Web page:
The Order of Victory, the world’s most expensive military decoration (VIDEO)

The Order of Victory

The Order of Victory

Museums of the Moscow Kremlin
The Order of Victory is the most distinguished of all orders ever awarded to anyone in Russia - and the most expensive. It is also one of the rarest in the world – only 22 copies were made.

The Order of Victory is officially the most expensive honor in the world. If it could theoretically be posted at any auction, and the starting price would be more than 20 million U.S. dollars. The last Knight bestowed with this order, Michael I of Romania, died in 2017. However, the fate of his medallion is unclear – officially, it is stored in Michael I’s estate in Versoix, Canton of Geneva, Switzerland. But there are rumors Michael I sold his Order in the 1980s for about 4 million dollars.

The Order of Victory was awarded only to Generals and Marshals for their actions in planning and military administration resulting in a “successful operation within the framework of one or several fronts resulting in a radical change of the situation in favor of the Red Army”, the order’s statute says. Why and when did the USSR need such a special honor for its military men?

Not a step back!

The decision to create the Order of Victory was taken in the wake of the first major success of the Red Army in World War II, after the Battle of Stalingrad, which raged from July 1942 to February 1943. 

The year 1942 in total was an unbearably hard time for the Soviets in the Great Patriotic War (WWII). The Red Army suffered drastic losses with the onslaught of the Nazis to the Russian South, and soldiers were terrified of their impending fate. To strengthen the discipline in the army through fear, Joseph Stalin, acting as the People’s Commissar of Defense, issued the decree No. 227 of July 28, 1942, that was dubbed “Not a step back!” in the Soviet mass propaganda. 

The decree established penal battalions that were to be sent to the most dangerous sections of the warfield. These battalions were manned with the soldiers who had previously tried to defect. But Stalin also understood that to lift the spirits of his war commanders, he was unable to use fear only. Commanders are ambitious, so there should actually be some positive stimuli and distinguishments meant for them.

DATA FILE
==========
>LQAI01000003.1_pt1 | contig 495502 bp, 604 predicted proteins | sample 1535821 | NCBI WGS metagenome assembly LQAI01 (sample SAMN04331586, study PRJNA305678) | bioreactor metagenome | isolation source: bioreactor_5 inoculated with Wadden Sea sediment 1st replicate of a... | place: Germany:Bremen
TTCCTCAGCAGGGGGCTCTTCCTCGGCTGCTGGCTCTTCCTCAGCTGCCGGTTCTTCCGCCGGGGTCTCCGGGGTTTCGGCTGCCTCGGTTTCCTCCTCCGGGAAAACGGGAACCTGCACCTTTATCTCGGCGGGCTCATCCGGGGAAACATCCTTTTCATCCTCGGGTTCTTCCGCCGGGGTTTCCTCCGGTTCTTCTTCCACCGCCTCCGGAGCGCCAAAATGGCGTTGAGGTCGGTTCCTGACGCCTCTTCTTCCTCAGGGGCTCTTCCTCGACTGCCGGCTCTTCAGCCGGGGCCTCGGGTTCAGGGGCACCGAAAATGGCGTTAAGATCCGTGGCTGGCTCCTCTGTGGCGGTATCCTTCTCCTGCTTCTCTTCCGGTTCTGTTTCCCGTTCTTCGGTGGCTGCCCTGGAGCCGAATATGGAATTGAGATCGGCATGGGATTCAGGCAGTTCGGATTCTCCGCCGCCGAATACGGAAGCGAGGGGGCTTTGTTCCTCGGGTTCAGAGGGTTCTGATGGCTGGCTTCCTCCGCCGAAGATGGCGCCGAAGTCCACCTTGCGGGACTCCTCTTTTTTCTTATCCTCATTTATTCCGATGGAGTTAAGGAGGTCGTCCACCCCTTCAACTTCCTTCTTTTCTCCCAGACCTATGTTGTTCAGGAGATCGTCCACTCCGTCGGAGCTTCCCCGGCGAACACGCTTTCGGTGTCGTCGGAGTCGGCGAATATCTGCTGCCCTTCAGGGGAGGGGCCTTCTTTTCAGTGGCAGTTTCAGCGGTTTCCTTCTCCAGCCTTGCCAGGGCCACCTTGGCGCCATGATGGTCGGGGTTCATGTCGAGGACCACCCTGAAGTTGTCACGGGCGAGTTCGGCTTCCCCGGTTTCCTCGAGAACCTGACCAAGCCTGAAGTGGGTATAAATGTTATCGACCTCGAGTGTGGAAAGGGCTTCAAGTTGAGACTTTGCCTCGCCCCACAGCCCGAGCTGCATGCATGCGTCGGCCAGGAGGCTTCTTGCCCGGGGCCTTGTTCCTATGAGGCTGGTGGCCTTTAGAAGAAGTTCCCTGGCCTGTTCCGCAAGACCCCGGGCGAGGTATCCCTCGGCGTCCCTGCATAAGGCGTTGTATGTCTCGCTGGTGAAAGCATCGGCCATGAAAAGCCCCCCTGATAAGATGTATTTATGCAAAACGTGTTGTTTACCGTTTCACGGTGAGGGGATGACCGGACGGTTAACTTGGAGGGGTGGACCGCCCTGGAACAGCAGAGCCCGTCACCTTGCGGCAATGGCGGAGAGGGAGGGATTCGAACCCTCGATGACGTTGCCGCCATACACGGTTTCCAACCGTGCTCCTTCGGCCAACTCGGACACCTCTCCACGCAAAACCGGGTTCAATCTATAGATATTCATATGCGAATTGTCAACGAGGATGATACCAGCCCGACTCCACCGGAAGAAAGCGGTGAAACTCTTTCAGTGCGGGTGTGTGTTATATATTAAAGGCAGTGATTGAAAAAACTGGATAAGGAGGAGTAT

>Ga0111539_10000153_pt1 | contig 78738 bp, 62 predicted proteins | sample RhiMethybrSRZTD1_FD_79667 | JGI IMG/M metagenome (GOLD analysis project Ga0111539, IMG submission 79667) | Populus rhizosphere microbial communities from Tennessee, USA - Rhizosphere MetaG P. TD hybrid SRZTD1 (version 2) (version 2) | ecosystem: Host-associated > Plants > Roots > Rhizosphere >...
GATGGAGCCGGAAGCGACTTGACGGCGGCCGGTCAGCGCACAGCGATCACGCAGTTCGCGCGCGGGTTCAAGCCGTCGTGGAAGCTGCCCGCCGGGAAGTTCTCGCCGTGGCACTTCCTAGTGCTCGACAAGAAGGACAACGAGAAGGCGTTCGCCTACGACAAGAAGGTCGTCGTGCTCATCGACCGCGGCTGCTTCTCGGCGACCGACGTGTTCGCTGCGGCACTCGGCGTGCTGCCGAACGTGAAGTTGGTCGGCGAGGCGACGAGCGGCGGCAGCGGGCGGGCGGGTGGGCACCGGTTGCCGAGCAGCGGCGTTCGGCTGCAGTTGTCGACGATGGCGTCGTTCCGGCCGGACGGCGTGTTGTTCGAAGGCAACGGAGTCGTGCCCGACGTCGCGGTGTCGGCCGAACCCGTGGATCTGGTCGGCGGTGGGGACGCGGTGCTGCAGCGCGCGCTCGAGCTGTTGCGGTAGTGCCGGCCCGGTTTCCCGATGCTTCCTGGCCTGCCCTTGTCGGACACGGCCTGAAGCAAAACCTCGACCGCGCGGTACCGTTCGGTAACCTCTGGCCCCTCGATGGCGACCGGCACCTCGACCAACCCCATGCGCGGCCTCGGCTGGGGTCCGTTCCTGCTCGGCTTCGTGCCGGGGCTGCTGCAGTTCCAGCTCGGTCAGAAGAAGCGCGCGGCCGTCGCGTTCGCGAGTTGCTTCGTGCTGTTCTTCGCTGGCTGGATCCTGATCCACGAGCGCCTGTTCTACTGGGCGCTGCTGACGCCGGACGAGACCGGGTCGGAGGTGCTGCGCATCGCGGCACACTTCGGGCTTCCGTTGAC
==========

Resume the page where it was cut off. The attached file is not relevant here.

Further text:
So, in 1942-1943, Stalin initiated the creation of several orders meant for military commanders. The orders were named after the great military masterminds of Russia: Alexander Suvorov, Mikhail Kutuzov, admirals Fedor Ushakov and Pavel Nakhimov. 

The Order of Victory was meant to be the highest honor of them all. In July 1943, while the Battle of Kursk was raging, the first designs of the Order of Victory were shown to Stalin.

The tower marks the victory

English soldier Field Marshal Bernard L. Montgomery (wearing his Order of Victory) and Joseph Stalin

Stalin didn’t like the designs, though. So in October 1943, instead of Lenin’s and Stalin’s profiles on the obverse (front) of the medallion, Stalin ordered the Spasskaya tower (the clock tower) of the Moscow Kremlin to be pictured on the medallion’s obverse. On November 5, 1943, Stalin approved the final version of the design. He liked the “test sample” so much that he kept it. Three days later, the order was officially established, while the production of the order’s insignia began.

The design of the order was created by artist Alexander Kuznetsov (1894-1975), who also designed another high-ranking military award, the ‘Patriotic War’ Order. The insignia was to be made with diamonds and rubies, so the creation was entrusted to the specialists at the Moscow Jewelry and Clock factory.

READ MORE: 5 most important honors of the Russian Empire

Initially, the plan to create 30 copies of the order was made. Each one required 180 diamonds, 50 rose-cut diamonds, and 300 grams of platinum. In total, the creators received 5,400 diamonds, 1,500 rose-cut diamonds, and 9 kilograms of platinum. However, artificial rubies were eventually used for the order’s medallions, because natural rubies all had color tints different from each other, which would make the medallions look spotted.